Yesterday was the 2019 United Nations World Habitat Day, and the focus for this year was on promoting the use of innovative technologies for sustainable waste management. This ties in with the UN’s Sustainable Development Goal number 11: to have inclusive, safe, resilient and sustainable cities.
UN Secretary-General António Guterres said, "Solutions begin with small steps individuals can take to alter the way our cities function. We must reduce the amount of waste we produce, and, at the same time, start seeing it as a valuable resource that can be re-used and recycled, including for energy."
As part of the campaign, cities all over the world were invited to commit to uphold a set of principles, including assessing the quantity and type of waste produced in their city, improving local waste collection, ensuring cities are environmentally safe, and implementing waste-to-energy schemes.
Dealing with waste is very expensive for cities, and the UN notes that waste management is not being sufficiently financed. So-called "frontier technologies", however, can provide cost-effective answers to the problem of how to clean up cities. For example, automation and artificial intelligence can be used together to help sort recyclables more efficiently. Smart packaging is another potential tech solution, using sensors to help reduce the amount of food thrown away, and using new technologies which can turn organic waste into renewable energy and compost.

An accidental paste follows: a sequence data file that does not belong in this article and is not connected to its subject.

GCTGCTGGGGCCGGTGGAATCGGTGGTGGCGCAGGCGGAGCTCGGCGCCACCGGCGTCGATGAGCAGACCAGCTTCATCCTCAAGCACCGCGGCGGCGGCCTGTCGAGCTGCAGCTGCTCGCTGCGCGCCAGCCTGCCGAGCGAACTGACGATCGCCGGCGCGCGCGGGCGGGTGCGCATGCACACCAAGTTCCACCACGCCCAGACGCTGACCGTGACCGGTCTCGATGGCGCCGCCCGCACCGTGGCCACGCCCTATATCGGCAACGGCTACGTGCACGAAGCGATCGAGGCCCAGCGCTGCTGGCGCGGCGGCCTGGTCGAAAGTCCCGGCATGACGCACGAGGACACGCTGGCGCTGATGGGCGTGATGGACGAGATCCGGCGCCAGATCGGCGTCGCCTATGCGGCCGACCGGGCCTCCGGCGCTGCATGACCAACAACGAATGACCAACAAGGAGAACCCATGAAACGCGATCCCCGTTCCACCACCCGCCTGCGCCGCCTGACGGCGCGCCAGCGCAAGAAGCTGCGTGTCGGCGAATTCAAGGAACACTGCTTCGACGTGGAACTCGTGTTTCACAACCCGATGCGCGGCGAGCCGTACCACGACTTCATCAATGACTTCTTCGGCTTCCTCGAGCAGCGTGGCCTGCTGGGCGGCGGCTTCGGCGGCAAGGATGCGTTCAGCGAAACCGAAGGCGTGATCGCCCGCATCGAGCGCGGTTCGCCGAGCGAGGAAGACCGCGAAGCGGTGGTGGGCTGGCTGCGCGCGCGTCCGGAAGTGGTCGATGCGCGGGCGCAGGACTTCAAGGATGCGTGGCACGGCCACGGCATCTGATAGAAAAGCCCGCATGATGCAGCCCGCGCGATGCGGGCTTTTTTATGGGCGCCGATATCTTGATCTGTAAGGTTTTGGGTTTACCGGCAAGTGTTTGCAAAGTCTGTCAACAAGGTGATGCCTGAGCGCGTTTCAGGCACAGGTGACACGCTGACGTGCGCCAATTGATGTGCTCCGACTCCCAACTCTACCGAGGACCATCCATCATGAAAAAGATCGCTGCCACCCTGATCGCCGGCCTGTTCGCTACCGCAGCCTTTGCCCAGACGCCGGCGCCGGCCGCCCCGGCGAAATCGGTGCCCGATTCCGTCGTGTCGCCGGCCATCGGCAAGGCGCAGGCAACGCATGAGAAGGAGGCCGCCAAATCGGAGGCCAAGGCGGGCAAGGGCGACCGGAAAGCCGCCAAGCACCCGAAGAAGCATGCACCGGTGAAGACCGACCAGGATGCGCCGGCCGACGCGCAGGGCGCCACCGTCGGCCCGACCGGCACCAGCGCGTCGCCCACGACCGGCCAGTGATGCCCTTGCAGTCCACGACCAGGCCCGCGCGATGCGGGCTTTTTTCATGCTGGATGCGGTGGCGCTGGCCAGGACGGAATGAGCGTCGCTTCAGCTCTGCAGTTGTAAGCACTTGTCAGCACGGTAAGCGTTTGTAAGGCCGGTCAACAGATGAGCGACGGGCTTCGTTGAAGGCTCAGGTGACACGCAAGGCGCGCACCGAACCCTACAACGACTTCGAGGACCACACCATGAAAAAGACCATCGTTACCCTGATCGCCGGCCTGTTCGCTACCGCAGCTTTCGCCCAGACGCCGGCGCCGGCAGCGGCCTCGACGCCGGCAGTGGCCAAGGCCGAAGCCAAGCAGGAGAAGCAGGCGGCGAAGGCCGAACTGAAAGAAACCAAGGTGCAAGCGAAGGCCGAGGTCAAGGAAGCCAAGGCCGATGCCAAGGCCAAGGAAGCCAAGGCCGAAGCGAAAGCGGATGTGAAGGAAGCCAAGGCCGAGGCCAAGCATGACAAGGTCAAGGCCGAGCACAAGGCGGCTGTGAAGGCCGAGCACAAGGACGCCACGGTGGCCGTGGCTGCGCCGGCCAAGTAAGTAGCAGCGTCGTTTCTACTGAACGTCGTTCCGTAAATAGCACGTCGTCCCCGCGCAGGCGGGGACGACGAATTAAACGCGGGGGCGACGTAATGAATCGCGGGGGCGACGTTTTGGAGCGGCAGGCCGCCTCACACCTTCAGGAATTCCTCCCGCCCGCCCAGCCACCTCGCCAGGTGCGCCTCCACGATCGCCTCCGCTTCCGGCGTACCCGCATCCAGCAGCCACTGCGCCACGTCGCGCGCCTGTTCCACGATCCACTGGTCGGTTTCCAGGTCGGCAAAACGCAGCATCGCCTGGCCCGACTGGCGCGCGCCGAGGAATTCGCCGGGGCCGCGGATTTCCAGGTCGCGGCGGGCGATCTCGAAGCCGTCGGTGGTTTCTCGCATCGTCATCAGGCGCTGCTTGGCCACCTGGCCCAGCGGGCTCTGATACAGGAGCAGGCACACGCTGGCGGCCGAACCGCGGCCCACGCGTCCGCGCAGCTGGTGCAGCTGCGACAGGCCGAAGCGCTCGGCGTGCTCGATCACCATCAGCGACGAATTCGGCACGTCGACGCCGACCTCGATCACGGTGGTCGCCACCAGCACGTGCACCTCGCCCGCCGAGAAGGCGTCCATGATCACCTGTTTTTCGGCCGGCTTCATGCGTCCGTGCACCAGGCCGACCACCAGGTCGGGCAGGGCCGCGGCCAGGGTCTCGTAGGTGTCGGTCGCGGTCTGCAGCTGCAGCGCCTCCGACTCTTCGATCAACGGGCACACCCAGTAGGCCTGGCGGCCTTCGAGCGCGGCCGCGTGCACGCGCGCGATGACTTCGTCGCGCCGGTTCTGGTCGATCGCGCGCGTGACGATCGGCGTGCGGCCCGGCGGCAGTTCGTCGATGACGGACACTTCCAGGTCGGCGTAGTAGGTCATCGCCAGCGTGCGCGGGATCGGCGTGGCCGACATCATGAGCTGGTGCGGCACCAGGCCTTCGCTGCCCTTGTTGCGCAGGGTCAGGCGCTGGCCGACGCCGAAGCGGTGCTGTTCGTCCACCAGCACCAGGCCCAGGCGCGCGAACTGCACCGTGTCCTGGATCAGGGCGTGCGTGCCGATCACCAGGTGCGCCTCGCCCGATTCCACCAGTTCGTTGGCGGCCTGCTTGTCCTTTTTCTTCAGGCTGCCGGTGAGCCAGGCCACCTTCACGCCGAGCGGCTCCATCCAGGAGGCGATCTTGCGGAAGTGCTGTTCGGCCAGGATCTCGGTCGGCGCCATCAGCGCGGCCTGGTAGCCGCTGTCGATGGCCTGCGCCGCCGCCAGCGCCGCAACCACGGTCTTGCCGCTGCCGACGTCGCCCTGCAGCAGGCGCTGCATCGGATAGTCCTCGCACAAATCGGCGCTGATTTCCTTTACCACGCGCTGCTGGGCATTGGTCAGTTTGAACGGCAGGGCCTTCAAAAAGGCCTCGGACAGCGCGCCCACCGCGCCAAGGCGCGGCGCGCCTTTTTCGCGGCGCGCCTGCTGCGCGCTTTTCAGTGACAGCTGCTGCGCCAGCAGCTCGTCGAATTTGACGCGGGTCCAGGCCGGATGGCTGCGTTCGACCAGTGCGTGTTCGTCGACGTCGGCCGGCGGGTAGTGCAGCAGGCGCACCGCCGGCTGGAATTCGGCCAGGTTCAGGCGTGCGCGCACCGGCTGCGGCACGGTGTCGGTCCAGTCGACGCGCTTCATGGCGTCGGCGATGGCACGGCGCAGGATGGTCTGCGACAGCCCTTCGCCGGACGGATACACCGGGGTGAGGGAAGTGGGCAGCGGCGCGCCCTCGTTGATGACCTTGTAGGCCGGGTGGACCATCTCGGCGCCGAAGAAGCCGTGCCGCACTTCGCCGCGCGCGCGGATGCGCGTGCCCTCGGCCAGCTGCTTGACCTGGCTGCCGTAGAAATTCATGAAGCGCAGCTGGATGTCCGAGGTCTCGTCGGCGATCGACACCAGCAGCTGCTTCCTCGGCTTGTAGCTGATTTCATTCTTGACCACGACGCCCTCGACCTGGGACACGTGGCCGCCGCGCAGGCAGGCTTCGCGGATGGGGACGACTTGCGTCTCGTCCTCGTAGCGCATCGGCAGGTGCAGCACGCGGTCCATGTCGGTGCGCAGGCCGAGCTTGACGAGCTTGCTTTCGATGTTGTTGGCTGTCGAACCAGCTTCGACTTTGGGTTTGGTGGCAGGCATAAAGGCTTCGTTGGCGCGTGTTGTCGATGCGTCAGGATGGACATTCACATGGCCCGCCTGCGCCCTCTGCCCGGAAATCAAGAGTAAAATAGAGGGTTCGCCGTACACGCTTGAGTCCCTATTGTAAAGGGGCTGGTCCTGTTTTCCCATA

This implementation of technology also provides an opportunity for newer, rapidly-growing cities in developing countries to overtake older cities in environmental and waste management stakes by taking advantage of the latest solutions and avoiding more established, but less efficient methods.
Using these tools effectively, said the UN chief on Monday, can help us to build well-planned and smartly managed cities, which can steer us towards inclusive growth, and low-emission development.
8th October 2019